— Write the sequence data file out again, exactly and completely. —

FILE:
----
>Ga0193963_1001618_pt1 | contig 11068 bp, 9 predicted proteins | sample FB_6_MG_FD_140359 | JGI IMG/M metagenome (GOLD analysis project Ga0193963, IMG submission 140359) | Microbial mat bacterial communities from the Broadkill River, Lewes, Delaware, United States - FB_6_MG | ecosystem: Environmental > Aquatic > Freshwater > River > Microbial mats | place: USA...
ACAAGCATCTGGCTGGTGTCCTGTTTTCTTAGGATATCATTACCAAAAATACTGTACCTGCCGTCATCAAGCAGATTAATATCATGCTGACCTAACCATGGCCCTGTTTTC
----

>Ga0193963_1001618_pt1 | contig 11068 bp, 9 predicted proteins | sample FB_6_MG_FD_140359 | JGI IMG/M metagenome (GOLD analysis project Ga0193963, IMG submission 140359) | Microbial mat bacterial communities from the Broadkill River, Lewes, Delaware, United States - FB_6_MG | ecosystem: Environmental > Aquatic > Freshwater > River > Microbial mats | place: USA...
ACAAGCATCTGGCTGGTGTCCTGTTTTCTTAGGATATCATTACCAAAAATACTGTACCTGCCGTCATCAAGCAGATTAATATCATGCTGACCTAACCATGGCCCTGTTTTC